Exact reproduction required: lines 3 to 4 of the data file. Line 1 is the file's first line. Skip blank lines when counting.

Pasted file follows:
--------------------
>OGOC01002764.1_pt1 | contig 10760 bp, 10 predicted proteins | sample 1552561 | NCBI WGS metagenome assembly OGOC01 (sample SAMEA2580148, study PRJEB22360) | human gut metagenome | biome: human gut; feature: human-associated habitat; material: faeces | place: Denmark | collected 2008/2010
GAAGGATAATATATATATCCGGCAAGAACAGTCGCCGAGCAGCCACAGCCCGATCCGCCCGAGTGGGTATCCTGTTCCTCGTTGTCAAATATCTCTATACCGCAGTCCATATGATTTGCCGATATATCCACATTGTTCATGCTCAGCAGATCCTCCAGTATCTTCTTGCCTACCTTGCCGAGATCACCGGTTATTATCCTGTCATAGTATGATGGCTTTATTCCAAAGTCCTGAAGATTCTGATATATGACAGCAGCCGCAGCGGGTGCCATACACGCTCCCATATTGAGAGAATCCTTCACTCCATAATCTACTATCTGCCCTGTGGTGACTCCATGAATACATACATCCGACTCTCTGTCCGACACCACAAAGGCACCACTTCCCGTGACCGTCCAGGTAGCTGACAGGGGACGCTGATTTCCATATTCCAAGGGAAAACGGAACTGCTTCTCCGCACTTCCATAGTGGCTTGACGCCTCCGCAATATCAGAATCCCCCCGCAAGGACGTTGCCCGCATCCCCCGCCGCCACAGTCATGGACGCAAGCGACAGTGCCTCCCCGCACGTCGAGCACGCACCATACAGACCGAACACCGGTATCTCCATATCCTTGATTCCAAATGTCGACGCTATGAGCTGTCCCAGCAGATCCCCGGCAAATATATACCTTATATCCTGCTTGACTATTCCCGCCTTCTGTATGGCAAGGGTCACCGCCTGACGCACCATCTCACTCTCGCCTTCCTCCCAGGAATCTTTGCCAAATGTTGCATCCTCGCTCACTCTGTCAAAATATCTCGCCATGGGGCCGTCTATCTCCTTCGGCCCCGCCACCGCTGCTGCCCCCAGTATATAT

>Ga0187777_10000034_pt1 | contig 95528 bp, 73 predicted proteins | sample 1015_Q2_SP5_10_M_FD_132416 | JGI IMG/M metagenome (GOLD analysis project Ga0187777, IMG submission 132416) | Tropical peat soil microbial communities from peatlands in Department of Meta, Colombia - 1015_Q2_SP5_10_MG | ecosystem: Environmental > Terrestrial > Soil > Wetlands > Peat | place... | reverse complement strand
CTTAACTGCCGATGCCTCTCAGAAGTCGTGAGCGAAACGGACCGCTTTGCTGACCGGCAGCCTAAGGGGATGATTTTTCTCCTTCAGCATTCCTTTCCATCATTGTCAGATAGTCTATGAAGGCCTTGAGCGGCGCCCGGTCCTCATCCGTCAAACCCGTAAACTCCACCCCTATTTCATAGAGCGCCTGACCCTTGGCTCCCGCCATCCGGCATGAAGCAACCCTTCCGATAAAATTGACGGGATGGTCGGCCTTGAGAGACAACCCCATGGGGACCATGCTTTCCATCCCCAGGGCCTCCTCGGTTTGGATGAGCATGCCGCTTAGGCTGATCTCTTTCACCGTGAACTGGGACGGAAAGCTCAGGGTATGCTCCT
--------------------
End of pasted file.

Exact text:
>Ga0187777_10000034_pt1 | contig 95528 bp, 73 predicted proteins | sample 1015_Q2_SP5_10_M_FD_132416 | JGI IMG/M metagenome (GOLD analysis project Ga0187777, IMG submission 132416) | Tropical peat soil microbial communities from peatlands in Department of Meta, Colombia - 1015_Q2_SP5_10_MG | ecosystem: Environmental > Terrestrial > Soil > Wetlands > Peat | place... | reverse complement strand
CTTAACTGCCGATGCCTCTCAGAAGTCGTGAGCGAAACGGACCGCTTTGCTGACCGGCAGCCTAAGGGGATGATTTTTCTCCTTCAGCATTCCTTTCCATCATTGTCAGATAGTCTATGAAGGCCTTGAGCGGCGCCCGGTCCTCATCCGTCAAACCCGTAAACTCCACCCCTATTTCATAGAGCGCCTGACCCTTGGCTCCCGCCATCCGGCATGAAGCAACCCTTCCGATAAAATTGACGGGATGGTCGGCCTTGAGAGACAACCCCATGGGGACCATGCTTTCCATCCCCAGGGCCTCCTCGGTTTGGATGAGCATGCCGCTTAGGCTGATCTCTTTCACCGTGAACTGGGACGGAAAGCTCAGGGTATGCTCCT